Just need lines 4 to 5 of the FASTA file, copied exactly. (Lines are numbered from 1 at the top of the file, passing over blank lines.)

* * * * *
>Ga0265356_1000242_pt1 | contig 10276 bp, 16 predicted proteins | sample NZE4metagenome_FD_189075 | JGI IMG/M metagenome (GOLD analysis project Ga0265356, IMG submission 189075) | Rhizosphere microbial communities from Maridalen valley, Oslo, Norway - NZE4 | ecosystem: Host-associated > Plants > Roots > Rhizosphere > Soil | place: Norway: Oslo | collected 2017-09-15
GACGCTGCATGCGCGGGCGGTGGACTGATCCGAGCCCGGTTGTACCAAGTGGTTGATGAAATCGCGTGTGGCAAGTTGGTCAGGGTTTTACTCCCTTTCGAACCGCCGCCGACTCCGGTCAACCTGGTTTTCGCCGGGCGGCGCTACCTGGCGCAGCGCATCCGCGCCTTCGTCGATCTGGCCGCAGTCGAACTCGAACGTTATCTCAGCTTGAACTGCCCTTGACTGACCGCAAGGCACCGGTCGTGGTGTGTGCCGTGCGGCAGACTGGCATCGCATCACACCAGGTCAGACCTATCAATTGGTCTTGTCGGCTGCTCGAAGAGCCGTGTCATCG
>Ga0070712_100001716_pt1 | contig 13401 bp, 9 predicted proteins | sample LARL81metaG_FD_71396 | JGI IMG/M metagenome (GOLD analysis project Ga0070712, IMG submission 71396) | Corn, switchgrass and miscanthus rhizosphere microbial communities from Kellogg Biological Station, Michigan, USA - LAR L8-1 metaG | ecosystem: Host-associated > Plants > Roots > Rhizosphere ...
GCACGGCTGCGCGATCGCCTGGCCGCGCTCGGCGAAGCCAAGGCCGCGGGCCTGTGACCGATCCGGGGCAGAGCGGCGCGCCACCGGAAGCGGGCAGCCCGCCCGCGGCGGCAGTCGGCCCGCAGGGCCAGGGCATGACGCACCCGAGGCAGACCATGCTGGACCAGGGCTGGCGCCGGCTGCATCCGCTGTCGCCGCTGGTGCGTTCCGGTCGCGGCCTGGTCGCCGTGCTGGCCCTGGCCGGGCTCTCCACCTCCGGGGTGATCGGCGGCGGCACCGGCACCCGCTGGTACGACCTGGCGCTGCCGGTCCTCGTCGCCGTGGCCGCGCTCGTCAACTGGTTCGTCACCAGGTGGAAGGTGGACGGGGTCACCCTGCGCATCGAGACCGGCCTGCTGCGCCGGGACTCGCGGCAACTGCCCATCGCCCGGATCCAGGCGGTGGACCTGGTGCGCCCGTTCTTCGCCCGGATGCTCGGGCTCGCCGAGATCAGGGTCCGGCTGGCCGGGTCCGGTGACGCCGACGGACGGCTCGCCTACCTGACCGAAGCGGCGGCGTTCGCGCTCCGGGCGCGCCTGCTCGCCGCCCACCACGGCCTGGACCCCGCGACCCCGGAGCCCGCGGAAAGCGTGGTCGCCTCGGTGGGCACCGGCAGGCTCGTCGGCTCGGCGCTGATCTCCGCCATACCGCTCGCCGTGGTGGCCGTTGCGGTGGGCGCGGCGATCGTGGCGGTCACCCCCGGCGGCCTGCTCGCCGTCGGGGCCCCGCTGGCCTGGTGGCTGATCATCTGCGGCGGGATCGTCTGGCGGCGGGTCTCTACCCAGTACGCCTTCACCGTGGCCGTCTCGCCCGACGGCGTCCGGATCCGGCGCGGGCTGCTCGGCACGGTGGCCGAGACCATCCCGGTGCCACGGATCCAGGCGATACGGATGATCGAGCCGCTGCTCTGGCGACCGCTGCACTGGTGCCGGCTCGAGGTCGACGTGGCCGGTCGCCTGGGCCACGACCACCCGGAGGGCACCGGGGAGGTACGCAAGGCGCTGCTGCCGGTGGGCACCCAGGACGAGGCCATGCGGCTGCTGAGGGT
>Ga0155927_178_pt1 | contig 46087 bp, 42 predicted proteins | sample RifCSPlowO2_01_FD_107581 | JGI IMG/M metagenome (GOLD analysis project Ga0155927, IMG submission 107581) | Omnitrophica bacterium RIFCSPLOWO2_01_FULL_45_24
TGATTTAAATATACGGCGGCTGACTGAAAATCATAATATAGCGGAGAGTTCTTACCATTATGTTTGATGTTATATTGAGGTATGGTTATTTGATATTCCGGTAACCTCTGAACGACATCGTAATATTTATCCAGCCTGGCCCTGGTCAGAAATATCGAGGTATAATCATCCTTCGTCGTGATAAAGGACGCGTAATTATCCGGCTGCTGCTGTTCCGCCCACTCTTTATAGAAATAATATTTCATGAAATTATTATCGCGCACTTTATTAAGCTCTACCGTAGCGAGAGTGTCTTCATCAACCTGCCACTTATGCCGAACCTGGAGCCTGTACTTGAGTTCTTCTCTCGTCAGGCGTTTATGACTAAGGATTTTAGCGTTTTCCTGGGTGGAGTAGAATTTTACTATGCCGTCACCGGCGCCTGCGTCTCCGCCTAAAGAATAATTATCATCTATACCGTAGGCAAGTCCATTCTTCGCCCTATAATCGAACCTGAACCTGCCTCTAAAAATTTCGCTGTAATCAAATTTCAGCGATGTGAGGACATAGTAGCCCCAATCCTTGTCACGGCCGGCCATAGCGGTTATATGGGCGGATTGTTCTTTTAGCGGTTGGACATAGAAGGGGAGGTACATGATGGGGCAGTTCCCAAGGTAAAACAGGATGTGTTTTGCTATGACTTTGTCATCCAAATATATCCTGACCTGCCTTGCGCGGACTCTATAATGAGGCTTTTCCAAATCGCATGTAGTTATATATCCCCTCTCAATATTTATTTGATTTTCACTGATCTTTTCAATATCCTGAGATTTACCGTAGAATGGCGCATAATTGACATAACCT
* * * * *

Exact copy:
GCACGGCTGCGCGATCGCCTGGCCGCGCTCGGCGAAGCCAAGGCCGCGGGCCTGTGACCGATCCGGGGCAGAGCGGCGCGCCACCGGAAGCGGGCAGCCCGCCCGCGGCGGCAGTCGGCCCGCAGGGCCAGGGCATGACGCACCCGAGGCAGACCATGCTGGACCAGGGCTGGCGCCGGCTGCATCCGCTGTCGCCGCTGGTGCGTTCCGGTCGCGGCCTGGTCGCCGTGCTGGCCCTGGCCGGGCTCTCCACCTCCGGGGTGATCGGCGGCGGCACCGGCACCCGCTGGTACGACCTGGCGCTGCCGGTCCTCGTCGCCGTGGCCGCGCTCGTCAACTGGTTCGTCACCAGGTGGAAGGTGGACGGGGTCACCCTGCGCATCGAGACCGGCCTGCTGCGCCGGGACTCGCGGCAACTGCCCATCGCCCGGATCCAGGCGGTGGACCTGGTGCGCCCGTTCTTCGCCCGGATGCTCGGGCTCGCCGAGATCAGGGTCCGGCTGGCCGGGTCCGGTGACGCCGACGGACGGCTCGCCTACCTGACCGAAGCGGCGGCGTTCGCGCTCCGGGCGCGCCTGCTCGCCGCCCACCACGGCCTGGACCCCGCGACCCCGGAGCCCGCGGAAAGCGTGGTCGCCTCGGTGGGCACCGGCAGGCTCGTCGGCTCGGCGCTGATCTCCGCCATACCGCTCGCCGTGGTGGCCGTTGCGGTGGGCGCGGCGATCGTGGCGGTCACCCCCGGCGGCCTGCTCGCCGTCGGGGCCCCGCTGGCCTGGTGGCTGATCATCTGCGGCGGGATCGTCTGGCGGCGGGTCTCTACCCAGTACGCCTTCACCGTGGCCGTCTCGCCCGACGGCGTCCGGATCCGGCGCGGGCTGCTCGGCACGGTGGCCGAGACCATCCCGGTGCCACGGATCCAGGCGATACGGATGATCGAGCCGCTGCTCTGGCGACCGCTGCACTGGTGCCGGCTCGAGGTCGACGTGGCCGGTCGCCTGGGCCACGACCACCCGGAGGGCACCGGGGAGGTACGCAAGGCGCTGCTGCCGGTGGGCACCCAGGACGAGGCCATGCGGCTGCTGAGGGT
>Ga0155927_178_pt1 | contig 46087 bp, 42 predicted proteins | sample RifCSPlowO2_01_FD_107581 | JGI IMG/M metagenome (GOLD analysis project Ga0155927, IMG submission 107581) | Omnitrophica bacterium RIFCSPLOWO2_01_FULL_45_24